• ‘From ornament to armament: the epistolary rhetoric of Elizabeth Tudor’ in Anita Auer (ed.) Linguistics and Literary History (John Benjamins, 2016)


My research studies the relationship between identity, particularly gender, and language. Whilst I am interested in this association in all historical periods, my present research focuses on language practices and language change in Early Modern English (1500-1700). I am presently a Co-I, language consultant and a General Editor on the new Cambridge University Press edition of Aphra Behn (led by Professor Elaine Hobby, Loughborough University). My primary responsibility is to conduct computational stylistic analyses to ascertain the likely authorship of works traditionally attributed to Behn, working with Prof. Hugh Craig (University of Newcastle, Australia) and establish a profile of Behn’s literary style in contrast with that of her contemporaries. I am currently editing Behn’s spying letters, written from Antwerp whilst working for the King in 1666, for the final volume of the edition, and planning an exhibition to showcase these letters in summer 2020 at The National Archives. When I am not working on Behn, my research explores the intersection between language and materiality, both in early modern and present-day texts, and the role that technology plays in shaping how we communicate. My interest is in how linguistic approaches, including corpus linguistic, sociolinguistic and pragmatic frameworks, can provide insight into the role language plays in the configuration and interpretation of individual identities and wider society, and the continuities as well as differences that are evident over time.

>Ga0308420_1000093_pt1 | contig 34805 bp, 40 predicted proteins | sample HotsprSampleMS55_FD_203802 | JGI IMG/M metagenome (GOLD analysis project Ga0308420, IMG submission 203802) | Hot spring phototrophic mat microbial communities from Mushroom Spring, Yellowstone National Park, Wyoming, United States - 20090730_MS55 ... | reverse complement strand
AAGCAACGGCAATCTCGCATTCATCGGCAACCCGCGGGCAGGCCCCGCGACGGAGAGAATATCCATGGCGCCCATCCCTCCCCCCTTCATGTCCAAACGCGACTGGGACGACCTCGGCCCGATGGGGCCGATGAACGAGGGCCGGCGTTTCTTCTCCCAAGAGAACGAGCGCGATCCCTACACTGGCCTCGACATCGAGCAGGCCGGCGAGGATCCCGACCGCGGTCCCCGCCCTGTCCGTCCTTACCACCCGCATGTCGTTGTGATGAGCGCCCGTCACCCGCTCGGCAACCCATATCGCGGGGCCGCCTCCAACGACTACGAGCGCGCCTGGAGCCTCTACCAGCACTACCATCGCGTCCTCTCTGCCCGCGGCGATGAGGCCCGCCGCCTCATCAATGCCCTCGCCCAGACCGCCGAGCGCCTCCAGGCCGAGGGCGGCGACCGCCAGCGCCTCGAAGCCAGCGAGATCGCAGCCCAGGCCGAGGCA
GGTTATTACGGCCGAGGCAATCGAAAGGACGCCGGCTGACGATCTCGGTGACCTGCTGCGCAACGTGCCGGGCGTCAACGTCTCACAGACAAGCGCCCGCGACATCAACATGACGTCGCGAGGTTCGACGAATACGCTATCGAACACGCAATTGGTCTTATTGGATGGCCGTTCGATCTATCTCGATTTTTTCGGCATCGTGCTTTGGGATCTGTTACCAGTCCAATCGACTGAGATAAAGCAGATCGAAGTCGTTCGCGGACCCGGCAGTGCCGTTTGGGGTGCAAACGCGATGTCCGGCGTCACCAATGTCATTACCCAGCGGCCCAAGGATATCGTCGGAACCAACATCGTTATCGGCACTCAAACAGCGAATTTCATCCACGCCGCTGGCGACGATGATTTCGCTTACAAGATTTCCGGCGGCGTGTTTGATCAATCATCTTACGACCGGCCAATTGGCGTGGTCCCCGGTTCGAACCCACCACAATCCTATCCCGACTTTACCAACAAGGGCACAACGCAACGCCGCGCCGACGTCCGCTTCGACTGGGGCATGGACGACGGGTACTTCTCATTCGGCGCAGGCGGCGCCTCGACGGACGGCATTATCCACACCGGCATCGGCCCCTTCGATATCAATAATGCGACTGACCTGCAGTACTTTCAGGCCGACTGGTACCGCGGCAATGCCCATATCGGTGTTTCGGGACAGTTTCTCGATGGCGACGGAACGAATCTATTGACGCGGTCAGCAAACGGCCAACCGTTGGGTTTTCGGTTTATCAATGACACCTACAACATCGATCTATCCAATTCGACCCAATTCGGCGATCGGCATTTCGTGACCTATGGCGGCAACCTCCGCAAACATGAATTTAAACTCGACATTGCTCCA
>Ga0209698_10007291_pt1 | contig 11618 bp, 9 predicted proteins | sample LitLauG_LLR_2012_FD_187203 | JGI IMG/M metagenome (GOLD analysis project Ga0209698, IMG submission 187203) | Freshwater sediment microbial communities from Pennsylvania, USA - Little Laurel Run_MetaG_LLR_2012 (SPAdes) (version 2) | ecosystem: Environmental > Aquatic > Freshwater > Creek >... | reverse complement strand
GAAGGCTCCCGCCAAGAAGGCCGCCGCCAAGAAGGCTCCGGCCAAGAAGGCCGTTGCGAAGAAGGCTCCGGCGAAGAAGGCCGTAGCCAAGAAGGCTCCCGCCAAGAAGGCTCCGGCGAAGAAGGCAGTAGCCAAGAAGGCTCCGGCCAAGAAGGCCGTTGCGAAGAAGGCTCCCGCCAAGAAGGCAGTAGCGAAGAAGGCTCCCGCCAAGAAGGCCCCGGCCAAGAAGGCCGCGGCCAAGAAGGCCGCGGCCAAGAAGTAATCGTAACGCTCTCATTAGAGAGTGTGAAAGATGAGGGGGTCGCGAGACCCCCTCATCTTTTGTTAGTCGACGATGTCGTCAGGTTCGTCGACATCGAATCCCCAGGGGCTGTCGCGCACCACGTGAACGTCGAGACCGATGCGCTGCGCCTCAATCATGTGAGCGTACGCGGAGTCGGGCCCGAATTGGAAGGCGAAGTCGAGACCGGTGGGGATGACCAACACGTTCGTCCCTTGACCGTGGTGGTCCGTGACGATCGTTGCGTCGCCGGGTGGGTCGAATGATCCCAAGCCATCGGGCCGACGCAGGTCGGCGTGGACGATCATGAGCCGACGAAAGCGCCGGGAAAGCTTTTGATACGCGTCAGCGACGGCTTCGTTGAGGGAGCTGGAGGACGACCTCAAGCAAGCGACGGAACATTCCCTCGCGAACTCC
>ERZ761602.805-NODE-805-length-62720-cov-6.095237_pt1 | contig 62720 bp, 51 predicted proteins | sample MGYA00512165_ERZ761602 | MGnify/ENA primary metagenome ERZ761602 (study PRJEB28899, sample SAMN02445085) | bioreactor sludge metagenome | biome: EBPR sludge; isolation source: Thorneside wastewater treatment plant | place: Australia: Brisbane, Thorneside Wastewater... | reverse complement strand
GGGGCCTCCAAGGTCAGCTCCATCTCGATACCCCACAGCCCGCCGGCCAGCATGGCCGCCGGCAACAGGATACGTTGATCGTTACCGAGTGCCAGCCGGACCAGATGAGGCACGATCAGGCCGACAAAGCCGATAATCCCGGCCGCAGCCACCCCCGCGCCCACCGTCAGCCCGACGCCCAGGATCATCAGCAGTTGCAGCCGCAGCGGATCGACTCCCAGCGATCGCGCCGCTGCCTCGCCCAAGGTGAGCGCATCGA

I am involved in undergraduate and postgraduate teaching, which aligns closely with my research interests and ongoing projects: in particular, my undergraduate special subject ‘Language, Power and Persuasion’ considers how language is used to manipulate and persuade across a range of genres (conversation, political speeches, advertising). I also co-convene the final-year dissertation module, convene the first-year module ‘History of the English Language’, and contribute to first-year module ‘The Novel’ and our English Language modules, including ‘Studying Language’ and ‘Sociolinguistics’. I am also involved in MA English Studies and MA English Language and Linguistics. For the former, I teach a module on ‘Early Modern English Letter-Writing’, which looks at the theoretical, material and literary properties of correspondence in the sixteenth and seventeenth centuries. For the MA English Language and Linguistics, I teach the optional module ‘Gender, Language and Discourse’, as well as contributing to ‘Research Methods’ and MA dissertation supervision.


Past PhD topics have included the narrative properties of Malory’s Morte d’Arthur, discourses of power and propaganda in the Wars of the Roses, pronouns and power in Hilary Clinton’s political discourse and the socio-historical discourses surrounding ‘christening’ and ‘baptism’ in the history of English.

I would be interested in supervising PhD and MA research projects in any area relating to language and identity. Enquiries relating to the following topics are especially welcome:

  • Discourse analysis, especially longitudinal and/or historical studies
  • Stylistics, particularly historical explorations, and work investigating and developing computational methods
  • Language and gender, particularly work adopting historical or longitudinal perspectives
  • Sociolinguistics and pragmatics, particularly with a micro-level (language of the individual) focus.
  • Corpus linguistics